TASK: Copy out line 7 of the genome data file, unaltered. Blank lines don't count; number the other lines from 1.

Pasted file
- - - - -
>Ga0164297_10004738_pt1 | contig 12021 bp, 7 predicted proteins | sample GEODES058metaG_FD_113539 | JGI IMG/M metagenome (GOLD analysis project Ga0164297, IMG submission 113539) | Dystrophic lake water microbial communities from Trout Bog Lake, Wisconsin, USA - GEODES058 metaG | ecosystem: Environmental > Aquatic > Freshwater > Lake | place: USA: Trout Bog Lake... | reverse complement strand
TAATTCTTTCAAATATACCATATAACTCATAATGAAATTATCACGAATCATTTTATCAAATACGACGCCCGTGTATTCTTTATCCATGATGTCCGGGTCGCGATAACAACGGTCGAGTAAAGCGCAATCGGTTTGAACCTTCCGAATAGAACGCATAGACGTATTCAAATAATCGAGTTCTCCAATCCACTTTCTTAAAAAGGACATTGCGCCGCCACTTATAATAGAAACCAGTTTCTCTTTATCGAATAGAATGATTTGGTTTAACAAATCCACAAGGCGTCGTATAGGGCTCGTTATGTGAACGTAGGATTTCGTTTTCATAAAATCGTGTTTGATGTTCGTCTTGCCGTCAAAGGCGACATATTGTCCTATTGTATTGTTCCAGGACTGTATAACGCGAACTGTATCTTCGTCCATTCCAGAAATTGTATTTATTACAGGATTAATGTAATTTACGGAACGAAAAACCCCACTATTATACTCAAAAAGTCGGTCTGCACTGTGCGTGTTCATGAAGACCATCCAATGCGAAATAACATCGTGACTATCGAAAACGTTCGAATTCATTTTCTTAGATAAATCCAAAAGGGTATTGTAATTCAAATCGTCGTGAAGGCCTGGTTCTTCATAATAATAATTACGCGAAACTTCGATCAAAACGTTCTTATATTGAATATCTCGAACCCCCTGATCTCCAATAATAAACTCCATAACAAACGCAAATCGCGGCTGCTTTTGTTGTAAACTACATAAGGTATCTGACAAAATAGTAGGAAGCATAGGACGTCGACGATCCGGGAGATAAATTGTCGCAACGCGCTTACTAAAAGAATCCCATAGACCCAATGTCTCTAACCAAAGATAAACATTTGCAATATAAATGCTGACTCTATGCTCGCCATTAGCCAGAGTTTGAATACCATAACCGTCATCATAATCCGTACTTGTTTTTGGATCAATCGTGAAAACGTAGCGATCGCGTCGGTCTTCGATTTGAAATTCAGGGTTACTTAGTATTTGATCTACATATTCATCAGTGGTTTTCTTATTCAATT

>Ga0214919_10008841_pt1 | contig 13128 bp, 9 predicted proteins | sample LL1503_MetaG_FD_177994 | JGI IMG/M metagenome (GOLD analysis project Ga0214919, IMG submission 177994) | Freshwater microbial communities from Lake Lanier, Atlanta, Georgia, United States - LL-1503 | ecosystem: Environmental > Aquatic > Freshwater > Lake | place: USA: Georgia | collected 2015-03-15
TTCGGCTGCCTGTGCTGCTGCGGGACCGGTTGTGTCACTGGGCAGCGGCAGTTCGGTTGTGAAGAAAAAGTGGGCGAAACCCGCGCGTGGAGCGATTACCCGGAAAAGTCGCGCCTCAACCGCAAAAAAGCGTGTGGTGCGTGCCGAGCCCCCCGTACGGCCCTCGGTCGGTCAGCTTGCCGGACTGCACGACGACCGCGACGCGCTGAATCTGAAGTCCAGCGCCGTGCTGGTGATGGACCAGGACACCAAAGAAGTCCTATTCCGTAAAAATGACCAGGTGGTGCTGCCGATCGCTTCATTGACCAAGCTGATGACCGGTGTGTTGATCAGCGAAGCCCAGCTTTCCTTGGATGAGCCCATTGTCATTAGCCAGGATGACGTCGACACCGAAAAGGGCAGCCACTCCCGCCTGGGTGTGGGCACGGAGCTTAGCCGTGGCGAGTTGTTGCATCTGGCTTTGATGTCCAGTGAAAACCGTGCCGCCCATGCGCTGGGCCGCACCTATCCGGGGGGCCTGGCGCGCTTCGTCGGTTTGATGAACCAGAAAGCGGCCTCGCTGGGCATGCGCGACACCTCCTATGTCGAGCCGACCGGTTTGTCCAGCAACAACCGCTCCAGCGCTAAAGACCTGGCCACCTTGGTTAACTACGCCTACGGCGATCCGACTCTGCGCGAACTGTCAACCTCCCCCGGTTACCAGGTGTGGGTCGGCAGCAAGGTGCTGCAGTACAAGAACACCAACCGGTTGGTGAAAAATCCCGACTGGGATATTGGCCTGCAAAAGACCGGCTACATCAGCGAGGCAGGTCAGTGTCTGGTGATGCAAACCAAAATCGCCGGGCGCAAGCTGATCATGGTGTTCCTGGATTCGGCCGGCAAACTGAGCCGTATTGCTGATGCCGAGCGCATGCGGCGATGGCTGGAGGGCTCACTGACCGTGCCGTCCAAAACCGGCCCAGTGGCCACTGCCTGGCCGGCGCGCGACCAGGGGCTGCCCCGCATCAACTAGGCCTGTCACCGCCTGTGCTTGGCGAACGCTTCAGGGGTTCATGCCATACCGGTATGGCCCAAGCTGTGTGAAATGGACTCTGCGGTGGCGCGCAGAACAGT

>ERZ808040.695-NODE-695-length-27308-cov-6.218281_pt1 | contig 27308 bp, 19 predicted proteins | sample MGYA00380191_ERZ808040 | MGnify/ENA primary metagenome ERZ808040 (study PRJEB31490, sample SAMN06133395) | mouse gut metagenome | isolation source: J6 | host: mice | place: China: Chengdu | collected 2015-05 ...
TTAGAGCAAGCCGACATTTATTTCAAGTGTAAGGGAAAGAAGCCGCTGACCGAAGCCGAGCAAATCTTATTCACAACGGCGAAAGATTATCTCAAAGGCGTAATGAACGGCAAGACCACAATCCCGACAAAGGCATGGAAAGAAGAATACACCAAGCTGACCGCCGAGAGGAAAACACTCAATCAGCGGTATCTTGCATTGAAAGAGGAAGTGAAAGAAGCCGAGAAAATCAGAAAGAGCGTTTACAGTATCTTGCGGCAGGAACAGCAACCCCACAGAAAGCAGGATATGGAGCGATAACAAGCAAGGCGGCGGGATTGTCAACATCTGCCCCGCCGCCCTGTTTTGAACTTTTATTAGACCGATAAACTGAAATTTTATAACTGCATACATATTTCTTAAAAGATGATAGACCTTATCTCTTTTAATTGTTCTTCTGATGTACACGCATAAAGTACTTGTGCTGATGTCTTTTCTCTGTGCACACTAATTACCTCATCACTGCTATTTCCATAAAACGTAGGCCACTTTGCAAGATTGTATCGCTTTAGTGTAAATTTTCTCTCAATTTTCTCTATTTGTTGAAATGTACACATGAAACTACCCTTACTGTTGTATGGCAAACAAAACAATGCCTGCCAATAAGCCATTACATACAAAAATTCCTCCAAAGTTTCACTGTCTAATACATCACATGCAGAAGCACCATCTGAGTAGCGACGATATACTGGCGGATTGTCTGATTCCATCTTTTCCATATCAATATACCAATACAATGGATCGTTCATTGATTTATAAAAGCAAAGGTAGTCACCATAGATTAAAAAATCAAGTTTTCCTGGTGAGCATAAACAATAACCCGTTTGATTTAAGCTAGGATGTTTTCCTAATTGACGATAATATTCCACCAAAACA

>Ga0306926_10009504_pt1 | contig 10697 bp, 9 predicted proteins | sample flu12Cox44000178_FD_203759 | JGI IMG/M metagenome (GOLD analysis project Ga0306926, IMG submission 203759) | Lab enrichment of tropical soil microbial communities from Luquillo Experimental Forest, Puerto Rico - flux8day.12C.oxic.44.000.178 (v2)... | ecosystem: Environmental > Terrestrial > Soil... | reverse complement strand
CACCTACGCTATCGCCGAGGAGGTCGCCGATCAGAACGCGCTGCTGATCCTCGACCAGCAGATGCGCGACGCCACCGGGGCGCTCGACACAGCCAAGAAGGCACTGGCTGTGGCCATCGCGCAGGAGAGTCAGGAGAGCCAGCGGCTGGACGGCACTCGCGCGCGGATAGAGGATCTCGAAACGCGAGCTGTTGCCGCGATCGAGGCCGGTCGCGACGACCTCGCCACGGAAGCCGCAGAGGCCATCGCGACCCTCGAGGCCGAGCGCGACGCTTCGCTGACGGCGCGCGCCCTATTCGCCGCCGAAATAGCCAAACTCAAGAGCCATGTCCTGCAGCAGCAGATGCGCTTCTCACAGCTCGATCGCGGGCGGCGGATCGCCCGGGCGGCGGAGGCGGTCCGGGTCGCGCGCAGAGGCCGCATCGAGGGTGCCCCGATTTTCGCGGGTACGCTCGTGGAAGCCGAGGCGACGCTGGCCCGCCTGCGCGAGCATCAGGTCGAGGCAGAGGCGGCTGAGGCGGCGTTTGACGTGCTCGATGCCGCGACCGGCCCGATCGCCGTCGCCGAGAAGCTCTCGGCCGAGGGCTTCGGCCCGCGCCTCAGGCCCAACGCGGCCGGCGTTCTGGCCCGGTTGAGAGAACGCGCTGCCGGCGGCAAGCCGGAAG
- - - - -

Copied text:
>Ga0306926_10009504_pt1 | contig 10697 bp, 9 predicted proteins | sample flu12Cox44000178_FD_203759 | JGI IMG/M metagenome (GOLD analysis project Ga0306926, IMG submission 203759) | Lab enrichment of tropical soil microbial communities from Luquillo Experimental Forest, Puerto Rico - flux8day.12C.oxic.44.000.178 (v2)... | ecosystem: Environmental > Terrestrial > Soil... | reverse complement strand